Miguel Fuentes in front of Darigold facility in Issaquah.

At Darigold, Rob Garberding works at the butter cooler wrapping pellets and loading them into trucks. “I like driving my forklift. It’s not an easy job, but I like making it easy for everyone else,” he says.

For over seven years, Rob has worked with Ernest Batchelor and Miguel Fuentes, both Teamsters of 20 plus years. A few months ago, Ernest and Rob were challenging each other to weight loss. Rob, it seemed, has been doing so well that he’d lost 30 pounds, but Miguel suspected that something was wrong.  “He couldn’t swallow food, and it was obvious that he had lost too much weight,” remembers Miguel.

"That’s what being a Teamster is -- when someone needs help, you help them."

His suspicion was confirmed. Soon Rob was on a sick leave battling cancer and burning through his time-off fast. Miguel knew he couldn’t remain on the sidelines letting his friend and fellow Teamster fight the disease alone. He donated all his sick time to Rob but still knew it wouldn’t be enough.

In a spontaneous organizing effort, Miguel walked the floor asking his co-workers to donate their sick time. Many responded to his call, and Miguel brought the good news to Rob who was going through rounds of radiation therapy.

Yet, another complication came up. The company said they couldn’t accept donations of sick leave but only vacation time. “I was a afraid that with this change people would donate less, but it was very different,” mentions Miguel holding back the tears in his eyes.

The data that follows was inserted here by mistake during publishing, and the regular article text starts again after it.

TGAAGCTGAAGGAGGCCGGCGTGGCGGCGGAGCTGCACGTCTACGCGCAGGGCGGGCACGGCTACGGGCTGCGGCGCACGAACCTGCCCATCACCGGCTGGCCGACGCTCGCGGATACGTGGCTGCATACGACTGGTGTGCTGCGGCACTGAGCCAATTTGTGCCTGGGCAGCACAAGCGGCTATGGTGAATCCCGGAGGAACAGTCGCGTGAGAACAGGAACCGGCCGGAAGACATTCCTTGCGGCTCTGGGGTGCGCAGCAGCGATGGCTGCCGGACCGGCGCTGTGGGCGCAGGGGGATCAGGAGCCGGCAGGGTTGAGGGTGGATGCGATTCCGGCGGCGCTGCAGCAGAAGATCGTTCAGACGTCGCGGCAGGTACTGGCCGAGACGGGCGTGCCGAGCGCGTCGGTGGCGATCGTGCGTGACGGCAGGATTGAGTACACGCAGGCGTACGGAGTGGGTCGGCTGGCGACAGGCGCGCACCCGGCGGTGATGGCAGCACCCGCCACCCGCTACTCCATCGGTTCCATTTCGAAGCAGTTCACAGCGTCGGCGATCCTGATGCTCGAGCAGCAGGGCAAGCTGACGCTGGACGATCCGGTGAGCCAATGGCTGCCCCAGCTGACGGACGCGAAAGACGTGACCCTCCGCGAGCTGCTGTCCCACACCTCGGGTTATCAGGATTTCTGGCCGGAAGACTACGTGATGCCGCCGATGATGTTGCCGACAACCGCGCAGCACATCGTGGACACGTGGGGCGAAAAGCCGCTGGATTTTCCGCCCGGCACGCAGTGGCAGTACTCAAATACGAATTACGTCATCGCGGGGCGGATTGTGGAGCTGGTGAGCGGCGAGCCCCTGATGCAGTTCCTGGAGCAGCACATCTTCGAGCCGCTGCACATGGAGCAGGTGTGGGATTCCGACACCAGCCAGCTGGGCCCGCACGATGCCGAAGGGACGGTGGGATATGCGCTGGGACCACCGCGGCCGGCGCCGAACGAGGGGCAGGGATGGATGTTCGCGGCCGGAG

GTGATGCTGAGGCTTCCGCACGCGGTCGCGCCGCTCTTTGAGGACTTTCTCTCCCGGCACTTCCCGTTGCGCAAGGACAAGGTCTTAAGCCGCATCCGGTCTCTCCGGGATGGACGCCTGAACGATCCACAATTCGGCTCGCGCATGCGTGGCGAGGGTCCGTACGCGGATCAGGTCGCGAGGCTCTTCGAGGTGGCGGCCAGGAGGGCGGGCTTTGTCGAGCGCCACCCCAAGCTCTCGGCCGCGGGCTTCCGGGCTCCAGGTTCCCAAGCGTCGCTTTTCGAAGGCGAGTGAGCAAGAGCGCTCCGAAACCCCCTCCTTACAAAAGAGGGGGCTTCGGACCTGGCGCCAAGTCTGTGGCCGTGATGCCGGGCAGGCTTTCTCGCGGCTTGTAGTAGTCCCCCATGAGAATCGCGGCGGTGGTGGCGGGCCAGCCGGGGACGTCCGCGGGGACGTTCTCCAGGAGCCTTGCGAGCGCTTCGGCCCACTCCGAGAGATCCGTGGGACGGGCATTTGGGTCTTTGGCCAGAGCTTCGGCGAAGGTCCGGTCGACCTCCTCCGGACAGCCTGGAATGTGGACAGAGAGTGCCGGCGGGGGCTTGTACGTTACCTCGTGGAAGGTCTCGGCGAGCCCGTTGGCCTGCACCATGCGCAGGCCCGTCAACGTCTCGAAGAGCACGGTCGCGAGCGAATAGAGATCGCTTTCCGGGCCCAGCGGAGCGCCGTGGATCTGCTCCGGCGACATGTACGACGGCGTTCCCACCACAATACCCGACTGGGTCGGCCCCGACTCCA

The donations of time and money didn’t stop. They picked up. Jeff Koch, a Teamster of 28 years who gave 40 hours of his vacation to Rob, simply put it: “He needs it more than I do.” 

So far over 500 hours of vacation time have been donated towards Rob’s recovery. Following the lead of Miguel and his co-workers even the management donated their time.  While looking for the root of this success, Ernest explains his own motivation. “That’s what being a Teamster is -- when someone needs help, you help them.”


Today Rob is preparing for surgery and is feeling strong. With all the support, he feels that cancer is just another fight that he is confident to overcome. He gives credit to his co-workers: “It was overwhelming. I never knew how important I was to my team. If it wasn’t for them, I wouldn’t be here in my home.”

Rob is looking forward to going back to his workplace after recovering and starting an emergency fund for workers with long-term illness. Hold strong, Rob!



Rob Garberding at his home preparing for surgery during the holiday season.